Summary: A personable, good-humored example of the liberal-theist cherry-picking ethic.
I recently wrote about the evangelical writer Rachel Held Evans and whether her book, A Year of Biblical Womanhood, can undo Christianity’s entrenched ideals of patriarchy. I still don’t think that’s likely, but I’ve read the book now, so I’d like to offer some more thoughts.
Evans lives in Tennessee and describes herself as an evangelical Christian, but as evangelicals go, she’s hardly typical. She belongs to the endangered subset who are egalitarian and politically progressive: “I vote for Democrats, believe in evolution, and am longer convinced that everyone different from me goes to hell” [p.xviii]. But for this book, she went to the opposite end of the spectrum: she found all the verses in the Bible that pertain to women, and spent an entire year trying to follow them as literally as possible.
Each month, she focuses on one virtue espoused by advocates of “biblical womanhood”: modesty, purity, domesticity, obedience, and so on. She spends a weekend at a Catholic monastery whose monks have taken a vow of silence, tries to sew her own clothes and to cook every recipe in a Martha Stewart cookbook (with decidedly mixed results), practices modesty by wearing long skirts and covering her head, and sleeps in a tent outside during her menstrual period. For the chapter on submission, she vows to obey her husband’s every order, even calling him “master” for a week. (To his credit, he’s creeped out by this, saying dryly, “This seems like it should be a turn-on, but it’s not” [p.55]).
For the most part, each chapter follows a predictable pattern: Time and again, she’ll try to follow a verse aimed at women, and finds it frustrating, demeaning, humilating, or misery-inducing. (Understandably so!) Finally, she concludes that God must not have meant for the verse to be followed in that way, and that the better interpretation is a metaphorical one that robs it of its force. She says this explicitly in her closing summation, that people get out of the Bible whatever they’re looking for:
We all go to the text looking for something, and we all have a tendency to find it… If you are looking for Bible verses with which to support slavery, you will find them. If you are looking for verses with which to abolish slavery, you will find them. If you are looking for verses with which to oppress women, you will find them. If you are looking for verses with which to liberate and honor women, you will find them. If you are looking for reasons to wage war, you will find them. If you are looking for reasons to promote peace, you will find them. [p.296]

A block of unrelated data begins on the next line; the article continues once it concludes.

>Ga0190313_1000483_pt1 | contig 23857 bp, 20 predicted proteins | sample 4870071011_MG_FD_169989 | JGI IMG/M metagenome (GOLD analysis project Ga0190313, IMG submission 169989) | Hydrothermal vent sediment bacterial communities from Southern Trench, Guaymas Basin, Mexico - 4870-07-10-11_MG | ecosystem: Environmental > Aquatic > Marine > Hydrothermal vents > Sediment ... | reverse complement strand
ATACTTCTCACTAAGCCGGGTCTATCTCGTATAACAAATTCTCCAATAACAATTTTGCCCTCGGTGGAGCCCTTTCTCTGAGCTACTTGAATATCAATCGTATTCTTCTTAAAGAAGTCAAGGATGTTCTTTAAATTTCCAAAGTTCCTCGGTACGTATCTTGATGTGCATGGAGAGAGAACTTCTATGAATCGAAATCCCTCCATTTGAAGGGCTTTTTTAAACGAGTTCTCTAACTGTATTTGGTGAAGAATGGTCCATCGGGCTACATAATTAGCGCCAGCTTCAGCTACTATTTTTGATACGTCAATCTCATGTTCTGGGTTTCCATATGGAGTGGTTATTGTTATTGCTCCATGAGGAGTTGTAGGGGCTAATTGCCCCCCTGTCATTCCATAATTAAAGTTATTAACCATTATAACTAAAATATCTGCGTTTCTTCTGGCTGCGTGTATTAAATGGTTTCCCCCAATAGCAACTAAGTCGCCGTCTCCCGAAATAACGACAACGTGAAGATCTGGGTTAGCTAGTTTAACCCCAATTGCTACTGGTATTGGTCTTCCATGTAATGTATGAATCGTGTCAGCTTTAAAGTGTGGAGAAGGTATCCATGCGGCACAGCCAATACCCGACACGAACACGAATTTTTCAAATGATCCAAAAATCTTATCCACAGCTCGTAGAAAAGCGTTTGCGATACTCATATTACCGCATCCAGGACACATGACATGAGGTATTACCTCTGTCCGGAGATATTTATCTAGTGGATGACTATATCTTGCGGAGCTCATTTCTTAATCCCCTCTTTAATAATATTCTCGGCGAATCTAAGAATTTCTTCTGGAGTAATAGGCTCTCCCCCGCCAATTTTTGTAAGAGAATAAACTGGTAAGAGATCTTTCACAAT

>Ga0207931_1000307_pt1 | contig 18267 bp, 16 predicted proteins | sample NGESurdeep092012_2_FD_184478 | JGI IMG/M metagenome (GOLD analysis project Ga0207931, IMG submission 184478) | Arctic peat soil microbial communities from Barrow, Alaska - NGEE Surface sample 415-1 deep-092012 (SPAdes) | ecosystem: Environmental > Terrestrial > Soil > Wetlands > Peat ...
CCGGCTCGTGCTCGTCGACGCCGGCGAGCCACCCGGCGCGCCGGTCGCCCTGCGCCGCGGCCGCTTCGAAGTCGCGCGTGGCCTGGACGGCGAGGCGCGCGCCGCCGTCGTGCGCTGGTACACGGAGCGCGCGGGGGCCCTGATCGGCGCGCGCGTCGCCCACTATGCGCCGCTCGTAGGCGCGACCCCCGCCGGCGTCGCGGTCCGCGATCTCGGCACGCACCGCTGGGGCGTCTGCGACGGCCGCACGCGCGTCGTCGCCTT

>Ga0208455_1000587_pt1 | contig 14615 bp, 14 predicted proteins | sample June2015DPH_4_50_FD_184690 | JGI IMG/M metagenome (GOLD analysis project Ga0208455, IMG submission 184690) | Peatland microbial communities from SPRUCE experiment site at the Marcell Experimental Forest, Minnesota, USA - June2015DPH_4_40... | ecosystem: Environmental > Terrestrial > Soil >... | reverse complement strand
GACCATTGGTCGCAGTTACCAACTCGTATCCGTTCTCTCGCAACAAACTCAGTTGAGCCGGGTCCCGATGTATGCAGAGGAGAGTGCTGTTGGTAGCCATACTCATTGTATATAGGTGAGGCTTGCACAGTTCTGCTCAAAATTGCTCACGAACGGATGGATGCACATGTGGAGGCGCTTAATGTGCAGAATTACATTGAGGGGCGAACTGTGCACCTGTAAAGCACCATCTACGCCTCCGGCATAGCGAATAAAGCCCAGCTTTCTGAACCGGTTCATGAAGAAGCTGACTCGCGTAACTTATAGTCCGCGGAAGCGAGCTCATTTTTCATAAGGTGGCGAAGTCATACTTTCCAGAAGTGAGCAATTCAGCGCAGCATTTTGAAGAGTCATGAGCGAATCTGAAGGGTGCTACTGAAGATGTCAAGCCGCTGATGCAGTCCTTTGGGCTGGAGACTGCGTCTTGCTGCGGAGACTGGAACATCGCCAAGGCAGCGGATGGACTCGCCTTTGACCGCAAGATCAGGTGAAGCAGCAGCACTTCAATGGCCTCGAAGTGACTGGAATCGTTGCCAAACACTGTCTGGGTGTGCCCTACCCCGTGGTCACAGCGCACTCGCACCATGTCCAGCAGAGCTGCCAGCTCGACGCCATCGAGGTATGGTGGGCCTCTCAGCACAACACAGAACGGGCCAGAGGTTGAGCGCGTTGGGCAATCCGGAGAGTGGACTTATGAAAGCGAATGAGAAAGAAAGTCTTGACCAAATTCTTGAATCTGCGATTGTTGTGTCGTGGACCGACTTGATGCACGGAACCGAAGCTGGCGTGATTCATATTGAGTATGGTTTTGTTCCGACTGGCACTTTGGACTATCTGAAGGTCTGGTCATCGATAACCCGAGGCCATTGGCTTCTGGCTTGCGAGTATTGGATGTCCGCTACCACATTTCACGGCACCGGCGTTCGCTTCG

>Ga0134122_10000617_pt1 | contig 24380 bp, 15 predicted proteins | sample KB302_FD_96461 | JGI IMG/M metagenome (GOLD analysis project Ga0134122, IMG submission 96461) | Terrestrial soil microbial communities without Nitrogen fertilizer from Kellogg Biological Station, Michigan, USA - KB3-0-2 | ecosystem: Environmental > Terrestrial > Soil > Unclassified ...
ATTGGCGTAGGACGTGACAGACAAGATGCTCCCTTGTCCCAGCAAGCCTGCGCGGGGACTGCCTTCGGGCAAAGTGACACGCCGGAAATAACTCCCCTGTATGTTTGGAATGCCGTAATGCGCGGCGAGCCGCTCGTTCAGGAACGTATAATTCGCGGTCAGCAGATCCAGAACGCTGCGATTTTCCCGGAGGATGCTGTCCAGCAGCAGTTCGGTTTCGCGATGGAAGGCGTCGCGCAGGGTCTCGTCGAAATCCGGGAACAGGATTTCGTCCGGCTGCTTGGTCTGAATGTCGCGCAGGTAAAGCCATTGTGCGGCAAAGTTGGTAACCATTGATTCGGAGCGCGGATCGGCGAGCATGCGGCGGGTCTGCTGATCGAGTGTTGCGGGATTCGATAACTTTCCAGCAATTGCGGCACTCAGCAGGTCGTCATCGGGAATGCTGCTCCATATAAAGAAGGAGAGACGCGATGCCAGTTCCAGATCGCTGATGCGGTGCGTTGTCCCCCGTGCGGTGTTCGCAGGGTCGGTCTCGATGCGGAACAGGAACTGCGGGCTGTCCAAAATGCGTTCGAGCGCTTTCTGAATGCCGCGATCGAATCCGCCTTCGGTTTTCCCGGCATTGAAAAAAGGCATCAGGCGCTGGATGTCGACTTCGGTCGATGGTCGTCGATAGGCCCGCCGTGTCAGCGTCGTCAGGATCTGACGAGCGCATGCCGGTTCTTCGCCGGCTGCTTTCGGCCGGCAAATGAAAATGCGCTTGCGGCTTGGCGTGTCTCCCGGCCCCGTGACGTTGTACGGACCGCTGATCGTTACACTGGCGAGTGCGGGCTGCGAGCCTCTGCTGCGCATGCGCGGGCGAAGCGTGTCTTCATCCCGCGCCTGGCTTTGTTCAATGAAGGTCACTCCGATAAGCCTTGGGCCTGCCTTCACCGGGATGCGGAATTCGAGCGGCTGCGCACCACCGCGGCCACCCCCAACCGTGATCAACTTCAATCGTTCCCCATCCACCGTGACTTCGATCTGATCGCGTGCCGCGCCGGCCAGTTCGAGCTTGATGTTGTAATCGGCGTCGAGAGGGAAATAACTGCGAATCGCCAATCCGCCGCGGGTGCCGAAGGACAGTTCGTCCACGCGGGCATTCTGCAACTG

I don’t disagree with this, as such. The Bible is such a vast, sprawling and contradictory book, incorporating so many different viewpoints, that you can find support in it for almost any set of rules you choose. But it does beg the question: Why, then, do you have any special reverence for the Bible? If your morality comes from your own conscience, which tells you which rules to accept and which to reject – and this is clearly true in Evans’ case – then there should be nothing unique about the Bible. That approach would work just as well with any book, be it the Qur’an, the Bhagavad Gita, the Book of Mormon, or the Communist Manifesto.
On the other hand, if you believe that the Bible is divinely inspired in some sense that isn’t true of other books – and since she calls herself a Christian, that seems like a reasonable assumption – then you ought to believe there’s at least a possibility that its rules should be followed even when they go against the judgments of your own conscience.
There’s one more obvious argument which Evans never addresses: If the Bible has both good parts and bad parts – if you can find both verses that support slavery and verses that oppose slavery, verses that teach peace and others that advocate genocide – doesn’t that make the Bible, overall, a bad book to choose as your moral guide? Wouldn’t a good book contain consistently good advice, not just bits of good advice that have to be cherry-picked out of verses about war, slavery and forcing rape victims to marry their rapists?
The closest Evans comes to addressing this is saying that parts of the Bible are “troubling” [p.53], and that she thinks Christians should spend less time trying to come up with apologetics to excuse them. She calls attention to the cruelty of the Jewish purity laws which forbid even women who’ve just given birth from hugging a loved one [p.153]. She even holds a mini-ceremony to remember the women of the Bible, like Jephthah’s daughter, who suffered and lost their lives in gruesome ways [p.65]. Again, I don’t disagree with this, but it’s intellectually inconsistent to acknowledge the immorality of these verses but avoid drawing any conclusions about the overall goodness of the Bible from them.
The book’s conclusion is that there’s no such thing as a one-size-fits-all single model of “biblical womanhood”, and that the Bible has different advice for women in various situations and stations in life. Fair enough, but it doesn’t come to terms with the fact that most of those biblically-endorsed models treat women in a demeaning, unequal way. (That year of biblical womanhood notably didn’t include polygamy!) If you care about social justice and women’s equality – and Evans clearly does, since there’s a whole chapter devoted to it – a Christian worldview will always mean you’re working at cross-purposes with yourself.
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